Wednesday, November 16, 2011

Waiting for the elves

It must be a habit of all mothers to think that their child is teething months and months before they do. The internet doesn’t help with this as it claims that teething occurs when the baby starts drooling a lot, sticking things in their mouth to “gum” and is irritable. I am not immune to this. I thought my child was teething - 3 months later and my son still looks like a 90 year old man mouth wise. Truth be told, ALL babies drool a lot, stick things in their mouths and are irritable.

Like all mothers, I have been checking my son’s gums every day – pretty much from the moment he wakes up. That’s probably why he’s so irritable. I couldn’t imagine someone coming in with their big ole finger feeling around in my mouth before I even had my first cup of coffee. I mean, sure – feel away after breakfast, but for fuck’s sake, let me wake up first.

I don’t know what it is about this obsession with our children’s teeth. I’ve had dreams about Henry’s teeth, and more than once. From all the things I’ve read about teething, I shouldn’t be in any hurry for the teeth to come in. I’m not exactly looking forward to the hours and hours of screaming while my poor child has to suffer through the pain of his pearly whites popping up to say hello. Maybe it’s just this feeling of wanting to get it over with - a bit like cleaning out the scary closet in the upstairs office. You don’t want to do it, you’re afraid of what you might find in there, but if you don’t do it you’ll never find that tennis racket from 2006 that you might need one day when someone fabulous asks you out for a match….or set…or something. Listen, I don’t play tennis.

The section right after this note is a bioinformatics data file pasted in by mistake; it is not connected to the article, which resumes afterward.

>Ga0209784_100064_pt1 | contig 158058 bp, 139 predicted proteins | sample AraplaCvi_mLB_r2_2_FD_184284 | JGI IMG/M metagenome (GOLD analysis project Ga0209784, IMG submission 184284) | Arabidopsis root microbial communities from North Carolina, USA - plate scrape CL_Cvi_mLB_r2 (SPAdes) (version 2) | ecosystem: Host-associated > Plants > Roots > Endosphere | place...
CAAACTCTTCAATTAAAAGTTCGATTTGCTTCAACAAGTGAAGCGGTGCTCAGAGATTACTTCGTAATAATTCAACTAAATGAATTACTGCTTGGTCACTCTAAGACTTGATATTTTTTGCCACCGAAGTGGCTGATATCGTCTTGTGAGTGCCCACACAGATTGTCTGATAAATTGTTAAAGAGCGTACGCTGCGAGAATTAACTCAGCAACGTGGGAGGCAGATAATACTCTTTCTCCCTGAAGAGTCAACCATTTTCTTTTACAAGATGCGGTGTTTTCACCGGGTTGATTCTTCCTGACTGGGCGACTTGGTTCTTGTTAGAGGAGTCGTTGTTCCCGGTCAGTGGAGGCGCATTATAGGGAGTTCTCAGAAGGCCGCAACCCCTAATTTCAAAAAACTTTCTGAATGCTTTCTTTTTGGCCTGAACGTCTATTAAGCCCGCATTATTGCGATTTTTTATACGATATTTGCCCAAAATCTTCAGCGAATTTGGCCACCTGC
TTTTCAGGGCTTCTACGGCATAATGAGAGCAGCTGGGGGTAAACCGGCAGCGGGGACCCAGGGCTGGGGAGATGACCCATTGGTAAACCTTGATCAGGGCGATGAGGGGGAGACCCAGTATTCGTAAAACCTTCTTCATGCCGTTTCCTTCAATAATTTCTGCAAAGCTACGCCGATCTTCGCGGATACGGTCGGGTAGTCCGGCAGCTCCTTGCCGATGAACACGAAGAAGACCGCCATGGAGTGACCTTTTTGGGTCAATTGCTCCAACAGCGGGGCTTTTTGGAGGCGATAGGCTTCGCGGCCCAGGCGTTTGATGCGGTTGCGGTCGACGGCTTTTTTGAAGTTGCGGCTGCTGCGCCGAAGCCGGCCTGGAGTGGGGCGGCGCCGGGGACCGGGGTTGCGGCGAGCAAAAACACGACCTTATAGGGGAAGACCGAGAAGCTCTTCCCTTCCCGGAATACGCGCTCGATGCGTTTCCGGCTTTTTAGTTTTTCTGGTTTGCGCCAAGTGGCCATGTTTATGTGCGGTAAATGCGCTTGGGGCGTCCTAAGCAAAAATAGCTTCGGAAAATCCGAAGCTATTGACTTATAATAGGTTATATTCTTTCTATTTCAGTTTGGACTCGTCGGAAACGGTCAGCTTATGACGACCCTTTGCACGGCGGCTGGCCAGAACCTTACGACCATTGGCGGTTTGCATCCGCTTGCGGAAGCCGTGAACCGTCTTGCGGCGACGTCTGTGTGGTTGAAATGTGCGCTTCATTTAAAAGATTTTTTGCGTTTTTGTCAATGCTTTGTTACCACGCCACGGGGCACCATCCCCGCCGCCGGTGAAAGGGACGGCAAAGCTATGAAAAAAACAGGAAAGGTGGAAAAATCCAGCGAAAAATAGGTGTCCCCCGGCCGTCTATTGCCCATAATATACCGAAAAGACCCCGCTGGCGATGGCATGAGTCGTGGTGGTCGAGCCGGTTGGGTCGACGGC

Today was one of those days where I was convinced something was going to happen on the tooth front. Henry fell asleep on me for his afternoon nap, waking up after 45 minutes, and then falling back asleep for another 45 minutes (I watch a whole movie, without pausing it once!) When he did wake up after an hour and a half, instead of the happy smiley well-rested baby I normally get, he awoke as a screaming gremlin. I was in shock. No happy bear songs calmed him. No bouncing on the knee. No walking through the house looking at the pictures. No tickles, no blocks, no tastes of grapes calmed him down. It was a bona fide screamfest. What did I think? TEETHING. This must be teething!